The main object of this book is to explain some of the mechanisms of integration and secession among regions from the point of view of game theory. To attain this goal, the incentives of regions in a country to unite or to secede and the conditions in the way for the member countries of a federation to leave peacefully are examined. Tensions over secession have become more and more serious, including separatist tensions in China, India, Iraq, Myanmar, and Sri Lanka. Studies included in this book stress differing preferences in the type of policy in each region and the influence of a third region on the power of secession. Decentralization strategies of tax-subsidy policy and governance policy in a political or economic group composed of two regions are shown to be important as a way to avoid wasteful conflict for the secession incentive of a minority region. How those incentives depend on heterogeneity costs associated with different preferences over the type of region and the relative size of the two regions is shown. Also provided is an analytical framework in which secessions are the equilibrium outcome of explicit civil conflict, where regions with different preferences invest in costly conflict activities. Finally, an empirical analysis is made of determinant factors of secession movements in many regions to verify the validity of our theories of secession. This book is recommended to researchers who are interested in a new economic geography and an interdisciplinary approach for regional economics.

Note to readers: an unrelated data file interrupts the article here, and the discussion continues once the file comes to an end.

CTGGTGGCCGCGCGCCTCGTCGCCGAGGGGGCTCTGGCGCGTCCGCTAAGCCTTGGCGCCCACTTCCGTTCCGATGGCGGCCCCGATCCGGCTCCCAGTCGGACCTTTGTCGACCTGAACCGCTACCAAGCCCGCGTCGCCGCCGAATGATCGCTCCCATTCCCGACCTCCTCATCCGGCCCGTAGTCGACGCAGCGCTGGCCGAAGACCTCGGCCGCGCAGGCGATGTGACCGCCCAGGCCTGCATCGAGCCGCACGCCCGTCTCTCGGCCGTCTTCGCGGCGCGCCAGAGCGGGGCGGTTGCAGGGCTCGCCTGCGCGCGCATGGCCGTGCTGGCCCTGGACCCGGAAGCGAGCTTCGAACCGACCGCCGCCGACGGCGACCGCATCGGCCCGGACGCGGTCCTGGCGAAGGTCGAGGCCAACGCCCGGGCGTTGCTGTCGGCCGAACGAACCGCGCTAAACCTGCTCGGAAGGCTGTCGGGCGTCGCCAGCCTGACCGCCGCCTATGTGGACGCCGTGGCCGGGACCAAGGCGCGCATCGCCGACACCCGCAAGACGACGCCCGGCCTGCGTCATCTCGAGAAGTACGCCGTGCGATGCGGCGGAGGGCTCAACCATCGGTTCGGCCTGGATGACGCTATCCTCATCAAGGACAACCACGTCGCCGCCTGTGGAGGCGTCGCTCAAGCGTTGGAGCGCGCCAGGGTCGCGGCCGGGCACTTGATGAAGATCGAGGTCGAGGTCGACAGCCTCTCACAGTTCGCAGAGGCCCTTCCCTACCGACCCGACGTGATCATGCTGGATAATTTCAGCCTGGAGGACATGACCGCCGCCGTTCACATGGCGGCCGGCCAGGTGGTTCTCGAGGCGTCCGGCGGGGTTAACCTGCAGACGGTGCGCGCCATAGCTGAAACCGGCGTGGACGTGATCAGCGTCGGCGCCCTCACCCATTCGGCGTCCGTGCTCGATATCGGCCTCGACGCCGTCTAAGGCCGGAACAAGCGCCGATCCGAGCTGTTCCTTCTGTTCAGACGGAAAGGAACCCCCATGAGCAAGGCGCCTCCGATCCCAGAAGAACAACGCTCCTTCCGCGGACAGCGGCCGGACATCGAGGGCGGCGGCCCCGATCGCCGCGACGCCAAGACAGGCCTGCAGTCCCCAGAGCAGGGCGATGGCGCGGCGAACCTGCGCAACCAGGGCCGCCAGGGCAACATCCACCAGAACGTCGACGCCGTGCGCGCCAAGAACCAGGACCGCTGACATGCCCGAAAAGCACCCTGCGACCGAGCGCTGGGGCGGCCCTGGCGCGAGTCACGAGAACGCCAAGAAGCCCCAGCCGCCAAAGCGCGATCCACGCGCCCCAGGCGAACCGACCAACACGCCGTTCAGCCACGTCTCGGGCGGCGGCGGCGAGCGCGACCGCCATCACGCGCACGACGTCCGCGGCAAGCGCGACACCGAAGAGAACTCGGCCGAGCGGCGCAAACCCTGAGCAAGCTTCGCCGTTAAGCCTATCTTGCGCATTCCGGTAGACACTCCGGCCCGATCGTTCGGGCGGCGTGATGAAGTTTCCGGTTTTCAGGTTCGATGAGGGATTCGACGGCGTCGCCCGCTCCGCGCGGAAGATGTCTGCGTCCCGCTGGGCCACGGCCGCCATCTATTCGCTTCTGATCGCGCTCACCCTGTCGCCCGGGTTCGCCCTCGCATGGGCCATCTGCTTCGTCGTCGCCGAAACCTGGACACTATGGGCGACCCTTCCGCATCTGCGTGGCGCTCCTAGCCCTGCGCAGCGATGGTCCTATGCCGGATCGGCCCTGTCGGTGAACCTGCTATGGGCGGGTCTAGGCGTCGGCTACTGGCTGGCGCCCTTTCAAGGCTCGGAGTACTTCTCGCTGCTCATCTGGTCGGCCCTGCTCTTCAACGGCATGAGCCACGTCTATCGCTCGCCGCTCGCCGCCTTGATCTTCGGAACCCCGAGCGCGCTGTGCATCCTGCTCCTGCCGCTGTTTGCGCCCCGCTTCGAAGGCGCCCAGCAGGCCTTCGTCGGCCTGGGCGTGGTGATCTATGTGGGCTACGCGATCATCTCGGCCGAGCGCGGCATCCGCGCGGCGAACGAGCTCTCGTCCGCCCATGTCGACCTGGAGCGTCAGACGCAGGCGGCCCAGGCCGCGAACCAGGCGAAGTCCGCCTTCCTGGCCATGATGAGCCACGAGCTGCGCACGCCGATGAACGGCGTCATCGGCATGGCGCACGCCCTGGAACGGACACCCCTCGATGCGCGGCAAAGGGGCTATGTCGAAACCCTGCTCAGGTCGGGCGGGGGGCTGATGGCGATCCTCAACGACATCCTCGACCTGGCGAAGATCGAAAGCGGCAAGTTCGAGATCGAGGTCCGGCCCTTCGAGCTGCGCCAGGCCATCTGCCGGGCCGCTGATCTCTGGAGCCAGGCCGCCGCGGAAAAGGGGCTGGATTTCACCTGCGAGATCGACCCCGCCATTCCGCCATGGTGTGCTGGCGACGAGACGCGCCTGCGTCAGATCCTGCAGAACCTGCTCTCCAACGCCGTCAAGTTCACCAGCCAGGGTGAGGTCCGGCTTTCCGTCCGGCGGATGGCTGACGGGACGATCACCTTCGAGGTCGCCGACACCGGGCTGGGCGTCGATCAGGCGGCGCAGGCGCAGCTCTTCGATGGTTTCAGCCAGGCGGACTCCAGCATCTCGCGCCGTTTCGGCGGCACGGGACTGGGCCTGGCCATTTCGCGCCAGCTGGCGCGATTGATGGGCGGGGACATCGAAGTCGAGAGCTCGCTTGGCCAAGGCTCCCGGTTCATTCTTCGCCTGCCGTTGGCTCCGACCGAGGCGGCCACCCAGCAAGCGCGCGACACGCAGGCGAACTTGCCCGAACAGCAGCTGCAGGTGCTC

Dr. Moriki Hosoe is designated professor in the Faculty of Economics at Kumamoto Gakuen University, Japan. He earned Bachelor's degree in Physics and Bachelor's degree in Economics at Kyushu University, Japan. After that, he earned Ph.D. degree in Economics at Kyushu University, Japan. Then he was a professor in the Faculty of Economics at Kyushu University. After retirement, he was a professor in the Faculty of Economic at Kumamoto Gakuen University. His research field is game theory and public policy. His other research field is law and economics. He serves president of Japan Section of Regional Science Association International and also serves president of Japan Association of Law and Economics. Dr. Sato is associate professor of Contemporary Social Studies at Nagasaki Wesleyan University, Japan. He completed his Diploma, B.A., M.A. and Ph.D. in Economics at Kyushu University, Japan. He was Research Associate of Economics at Graduate School of Economics at Kyushu University. He teaches Microeconomics, Macroeconomics and Public economics at Nagasaki Wesleyan University. His research has addressed Applied microeconomics especially Public economics, Political economy and Law and economics. Dr. Tadahisa Ohno is an associate professor in the Faculty of Education at Kumamoto University, Japan. He earned a Bachelor's degree in Economics at Saga University, Japan. After that, he earned a Master's degree and Ph.D. degree in Economics at Kyushu University, Japan. He was an assistant professor in the Faculty of Economics at Kyushu University. After that, he was a post-doctoral fellow at Research and Education Center of Carbon Resources, Kyushu University. Thereafter he was a post-doctoral fellow at Center for Science, Technology and Innovation Policy Studies, Kyushu University. He has studied Public Economics. Especially, he has been interested in the theoretical studies of intergovernmental competition. Dr. Takashi KIHARA is professor of Faculty of Economics, at Dokkyo University, Japan. He completed his graduate work at George Washington University in U.S.A. to obtain M.A. in Economics. He earned PhD in Economics from Hokkaido University in Japan. Before joining Dokkyo University, he worked for Ministries of Finance and Foreign affairs as well as Economic Planning Agency of Japanese government in such posts as deputy director, director or director general. He also served Inter-American Development Bank and Asian Development Bank Institute as officer and director, as well as in Nagasaki University and Kyushu University as professor. His research focuses on empirical analyses of development assistance, conflicts, financial structure, and demography. KIHARA has served as executive director of Japan Association of Applied Economics and senior visiting fellow of Policy Research Institute of Ministry of Finance.